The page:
A Boy and a Bean – Nick Atkins addresses the questions you didn’t know you were asking. (Theatre Review)

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A Boy and a Bean

PACT Centre for Emerging Artists

Feb 12 – 15.

A Boy and a Bean tickets for sale here.

I as talking to a very bright, warm-hearted person in the last twelve months (politically pro same-sex marriage) about the talents of Heath Leger and the sadness of his death. I expressed pleasure in watching him perform, however my friend expressed the opposite. I then argued that he was great in Brokeback Mountain and then my straight friend (a man in his late 60’s) said something curious. He said “but they don’t act like real homosexuals in that film. In my experience, that’s not how men act when they’re alone together.” He was surprised and shocked when I suggested he had no experience of what happens when homosexual men are alone together, in fact he was so shocked he retreated into a thoughtful silence.

Why is it, that even liberal-minded heterosexuals feel they can speak for the gay community? Would we feel equally as comfortable with a gay person telling us about how our intimate sexual experience should look with our wife or husband? Where do we get the idea that the straight know relationship and the GBLT community are catching up, or learning? Why is the legitimacy of gay relationship determined by the straight community anyway? Why is it assumed gay people need to act like straight people in order to ‘be taken seriously’ and equally strange, why is it assumed GBLT folk don’t act like straight people, who pretty much cover every facet of relationship, poison or pure, that can be manifest? It is strange that we feel that straight people must work out the GBLT problem and must come up with solutions to it, when the problem isn’t with the GBLT community, its with the straight community who insist on perpetually enforcing their peculiar brand of relationship on the world to the extent where they need so much reinforcement of their perverse views, they will perform the worst acts of censorship on a community about which they already know nothing. I know this question has been asked a hundred times, but what exactly are we straight people so afraid of?

A Boy and a Bean is a series of beautifully written, apparently disparate narratives that come together to form a cohesive whole. They centre around the meaning of words, the giants that dictate our lives and the mini, almost daily resistance of the powerless as they desperately try not to be broken down by rules that control their life that they had no say in creating. In this case, it is the daily life of two gay men who fall in love and the way the straight narrative imposes itself on their relationship. As Leonard Cohen would say, it is the “homicidal bitchin’ that goes down in every kitchen” where the more horrible forms of violence are performed and projected, those wars being waged in our communities that leave us with a walking wounded that become so damaged that in some cases, they even lose the ability to properly care for themselves. It is this war that strips an individual of their creative impulse, their passion for learning and their drive for achievement, leaving them with the daily battle of making it through to sleep intact enough to be able to get through the night without crying.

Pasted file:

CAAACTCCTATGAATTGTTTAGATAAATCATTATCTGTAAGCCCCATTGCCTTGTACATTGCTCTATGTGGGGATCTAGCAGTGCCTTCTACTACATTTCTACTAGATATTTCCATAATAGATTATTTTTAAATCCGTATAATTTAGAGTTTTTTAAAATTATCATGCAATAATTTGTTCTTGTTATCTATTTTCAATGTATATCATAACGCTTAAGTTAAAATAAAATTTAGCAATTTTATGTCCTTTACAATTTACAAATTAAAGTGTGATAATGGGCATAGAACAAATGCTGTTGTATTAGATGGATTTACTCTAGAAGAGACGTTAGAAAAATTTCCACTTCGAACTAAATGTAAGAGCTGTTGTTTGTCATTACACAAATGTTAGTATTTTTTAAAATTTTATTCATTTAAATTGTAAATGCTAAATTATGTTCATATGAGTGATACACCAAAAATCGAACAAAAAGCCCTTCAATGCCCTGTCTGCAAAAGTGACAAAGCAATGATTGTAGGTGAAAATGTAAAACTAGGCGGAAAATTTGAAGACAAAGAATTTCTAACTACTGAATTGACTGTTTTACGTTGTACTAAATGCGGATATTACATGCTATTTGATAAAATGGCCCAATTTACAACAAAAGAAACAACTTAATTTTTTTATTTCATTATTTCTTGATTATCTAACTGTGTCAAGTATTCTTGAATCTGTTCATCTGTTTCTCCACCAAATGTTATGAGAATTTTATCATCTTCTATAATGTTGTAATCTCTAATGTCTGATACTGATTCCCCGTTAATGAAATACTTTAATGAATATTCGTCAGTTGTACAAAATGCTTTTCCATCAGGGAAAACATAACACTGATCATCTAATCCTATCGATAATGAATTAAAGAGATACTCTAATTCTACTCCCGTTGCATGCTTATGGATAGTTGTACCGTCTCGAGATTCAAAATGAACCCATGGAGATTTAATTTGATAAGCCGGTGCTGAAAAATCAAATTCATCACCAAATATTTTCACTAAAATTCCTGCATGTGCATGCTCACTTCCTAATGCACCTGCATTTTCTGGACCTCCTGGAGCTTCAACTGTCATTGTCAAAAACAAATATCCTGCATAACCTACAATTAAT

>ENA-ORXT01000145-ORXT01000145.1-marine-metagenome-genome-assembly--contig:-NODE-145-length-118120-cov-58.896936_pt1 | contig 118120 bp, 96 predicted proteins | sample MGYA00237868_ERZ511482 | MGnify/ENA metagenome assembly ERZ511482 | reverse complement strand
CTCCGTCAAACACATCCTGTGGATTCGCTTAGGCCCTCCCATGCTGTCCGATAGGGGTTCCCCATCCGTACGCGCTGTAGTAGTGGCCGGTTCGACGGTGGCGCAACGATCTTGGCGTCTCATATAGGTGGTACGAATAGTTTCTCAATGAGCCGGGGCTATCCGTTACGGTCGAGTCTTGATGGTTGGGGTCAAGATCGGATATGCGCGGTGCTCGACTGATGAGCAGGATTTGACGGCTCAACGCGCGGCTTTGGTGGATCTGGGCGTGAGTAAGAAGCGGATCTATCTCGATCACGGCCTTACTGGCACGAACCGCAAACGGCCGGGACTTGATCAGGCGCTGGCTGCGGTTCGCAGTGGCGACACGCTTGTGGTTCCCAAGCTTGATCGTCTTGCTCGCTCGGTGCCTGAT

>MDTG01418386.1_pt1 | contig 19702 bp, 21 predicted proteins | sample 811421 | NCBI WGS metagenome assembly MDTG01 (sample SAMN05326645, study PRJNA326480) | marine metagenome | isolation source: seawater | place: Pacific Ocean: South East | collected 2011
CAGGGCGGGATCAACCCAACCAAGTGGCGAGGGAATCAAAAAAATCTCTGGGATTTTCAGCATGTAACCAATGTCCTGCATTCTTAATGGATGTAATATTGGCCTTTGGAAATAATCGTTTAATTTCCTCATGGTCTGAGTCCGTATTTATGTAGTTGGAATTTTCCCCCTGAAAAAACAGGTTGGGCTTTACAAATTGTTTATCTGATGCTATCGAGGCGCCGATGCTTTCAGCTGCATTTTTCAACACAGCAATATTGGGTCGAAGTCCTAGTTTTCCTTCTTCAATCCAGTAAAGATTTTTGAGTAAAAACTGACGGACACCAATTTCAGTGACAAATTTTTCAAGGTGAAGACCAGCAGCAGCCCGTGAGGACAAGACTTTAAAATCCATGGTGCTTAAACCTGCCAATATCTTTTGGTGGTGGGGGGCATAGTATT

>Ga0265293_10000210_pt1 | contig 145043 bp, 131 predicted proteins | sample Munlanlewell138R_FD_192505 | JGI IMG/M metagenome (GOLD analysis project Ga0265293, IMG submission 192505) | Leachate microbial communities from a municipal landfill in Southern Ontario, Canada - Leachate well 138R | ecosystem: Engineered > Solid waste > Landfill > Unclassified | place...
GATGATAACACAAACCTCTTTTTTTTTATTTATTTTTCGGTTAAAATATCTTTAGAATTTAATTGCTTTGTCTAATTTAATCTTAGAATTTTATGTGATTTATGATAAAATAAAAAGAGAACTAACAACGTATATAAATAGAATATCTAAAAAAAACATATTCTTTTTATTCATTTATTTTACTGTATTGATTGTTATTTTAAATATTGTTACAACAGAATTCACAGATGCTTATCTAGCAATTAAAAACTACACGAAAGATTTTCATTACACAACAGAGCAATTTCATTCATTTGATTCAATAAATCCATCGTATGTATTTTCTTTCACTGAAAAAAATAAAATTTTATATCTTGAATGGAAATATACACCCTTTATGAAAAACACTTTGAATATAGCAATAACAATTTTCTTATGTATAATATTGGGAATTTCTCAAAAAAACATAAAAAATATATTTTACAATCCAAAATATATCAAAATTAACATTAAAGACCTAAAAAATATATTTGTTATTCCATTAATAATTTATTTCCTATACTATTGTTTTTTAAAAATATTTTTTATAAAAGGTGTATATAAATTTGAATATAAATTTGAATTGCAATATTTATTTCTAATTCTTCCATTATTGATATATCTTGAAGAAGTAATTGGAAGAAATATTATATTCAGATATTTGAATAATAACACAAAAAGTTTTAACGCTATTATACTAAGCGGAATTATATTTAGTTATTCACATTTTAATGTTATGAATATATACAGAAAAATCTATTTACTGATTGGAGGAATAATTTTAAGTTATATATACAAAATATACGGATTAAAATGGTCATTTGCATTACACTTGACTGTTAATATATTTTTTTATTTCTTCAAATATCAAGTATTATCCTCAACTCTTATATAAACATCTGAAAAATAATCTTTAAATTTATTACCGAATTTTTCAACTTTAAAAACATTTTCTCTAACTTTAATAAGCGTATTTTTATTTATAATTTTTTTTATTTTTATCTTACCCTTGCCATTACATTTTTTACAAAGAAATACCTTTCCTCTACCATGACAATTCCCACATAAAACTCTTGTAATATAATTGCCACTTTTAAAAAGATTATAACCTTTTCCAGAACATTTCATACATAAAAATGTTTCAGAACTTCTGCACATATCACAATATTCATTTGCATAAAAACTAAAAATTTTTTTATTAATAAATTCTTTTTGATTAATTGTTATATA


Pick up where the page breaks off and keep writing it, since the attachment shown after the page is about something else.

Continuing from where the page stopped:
The delightful Nick Atkins understands these problems and raises all these questions and more in his charming, gentle and deliciously lovely A Boy and a Bean. This is a production that will bring a tear to the eye and, as strangely happens when we pause to listen to the experience of someone else, gives rise to understandings and informative statements that reveal a world that runs in tandem to your own; a world deeply affected by the daily lives of the privileged straight who have no idea what they may be projecting, or how powerful their sideways glance might be. Nick Atkins is a talented writer with a firm grasp of his words and an unyielding work ethic to match. He is a relentless voice wrapped up in an immaculate talent that pierces the iron-strong perspectives of the observer with an uncanny understanding of what his detractors are thinking. He turns this ferocious intellect on the gay marriage debate and the political struggles of the GLBT community in  – at least at this stage – getting their voices heard. The questions you didn’t know you were asking are raised and answered in this beautiful production that is a lyrical and verbal joy as much as it is anything else. The man really understands a sentence, and it is total ear candy to be given the opportunity to watch and listen to his beautiful performance for its hour or so running time.

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